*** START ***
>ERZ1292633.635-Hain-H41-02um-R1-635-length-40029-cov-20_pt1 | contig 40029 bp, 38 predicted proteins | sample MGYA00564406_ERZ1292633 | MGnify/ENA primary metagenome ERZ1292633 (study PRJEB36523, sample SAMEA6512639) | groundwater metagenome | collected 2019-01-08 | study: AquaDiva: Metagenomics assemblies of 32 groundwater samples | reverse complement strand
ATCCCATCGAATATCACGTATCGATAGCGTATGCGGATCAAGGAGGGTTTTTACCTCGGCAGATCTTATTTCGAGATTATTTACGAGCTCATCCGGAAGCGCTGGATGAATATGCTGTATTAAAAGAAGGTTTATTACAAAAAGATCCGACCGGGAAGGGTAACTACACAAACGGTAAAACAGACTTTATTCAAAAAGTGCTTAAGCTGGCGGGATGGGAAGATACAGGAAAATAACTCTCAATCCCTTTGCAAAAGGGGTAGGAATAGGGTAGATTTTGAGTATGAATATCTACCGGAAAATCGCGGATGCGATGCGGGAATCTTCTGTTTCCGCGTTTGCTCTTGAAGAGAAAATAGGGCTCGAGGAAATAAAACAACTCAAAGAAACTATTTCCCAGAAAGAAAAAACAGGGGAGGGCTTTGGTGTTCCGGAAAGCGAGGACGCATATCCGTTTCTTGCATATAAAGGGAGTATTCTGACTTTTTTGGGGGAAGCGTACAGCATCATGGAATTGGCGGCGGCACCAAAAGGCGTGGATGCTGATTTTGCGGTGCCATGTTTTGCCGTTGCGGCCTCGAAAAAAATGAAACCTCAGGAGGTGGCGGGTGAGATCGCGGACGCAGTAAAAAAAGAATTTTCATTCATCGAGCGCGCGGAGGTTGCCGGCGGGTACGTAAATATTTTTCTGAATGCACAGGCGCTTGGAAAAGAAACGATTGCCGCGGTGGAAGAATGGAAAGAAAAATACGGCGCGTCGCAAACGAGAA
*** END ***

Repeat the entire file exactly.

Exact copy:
>ERZ1292633.635-Hain-H41-02um-R1-635-length-40029-cov-20_pt1 | contig 40029 bp, 38 predicted proteins | sample MGYA00564406_ERZ1292633 | MGnify/ENA primary metagenome ERZ1292633 (study PRJEB36523, sample SAMEA6512639) | groundwater metagenome | collected 2019-01-08 | study: AquaDiva: Metagenomics assemblies of 32 groundwater samples | reverse complement strand
ATCCCATCGAATATCACGTATCGATAGCGTATGCGGATCAAGGAGGGTTTTTACCTCGGCAGATCTTATTTCGAGATTATTTACGAGCTCATCCGGAAGCGCTGGATGAATATGCTGTATTAAAAGAAGGTTTATTACAAAAAGATCCGACCGGGAAGGGTAACTACACAAACGGTAAAACAGACTTTATTCAAAAAGTGCTTAAGCTGGCGGGATGGGAAGATACAGGAAAATAACTCTCAATCCCTTTGCAAAAGGGGTAGGAATAGGGTAGATTTTGAGTATGAATATCTACCGGAAAATCGCGGATGCGATGCGGGAATCTTCTGTTTCCGCGTTTGCTCTTGAAGAGAAAATAGGGCTCGAGGAAATAAAACAACTCAAAGAAACTATTTCCCAGAAAGAAAAAACAGGGGAGGGCTTTGGTGTTCCGGAAAGCGAGGACGCATATCCGTTTCTTGCATATAAAGGGAGTATTCTGACTTTTTTGGGGGAAGCGTACAGCATCATGGAATTGGCGGCGGCACCAAAAGGCGTGGATGCTGATTTTGCGGTGCCATGTTTTGCCGTTGCGGCCTCGAAAAAAATGAAACCTCAGGAGGTGGCGGGTGAGATCGCGGACGCAGTAAAAAAAGAATTTTCATTCATCGAGCGCGCGGAGGTTGCCGGCGGGTACGTAAATATTTTTCTGAATGCACAGGCGCTTGGAAAAGAAACGATTGCCGCGGTGGAAGAATGGAAAGAAAAATACGGCGCGTCGCAAACGAGAA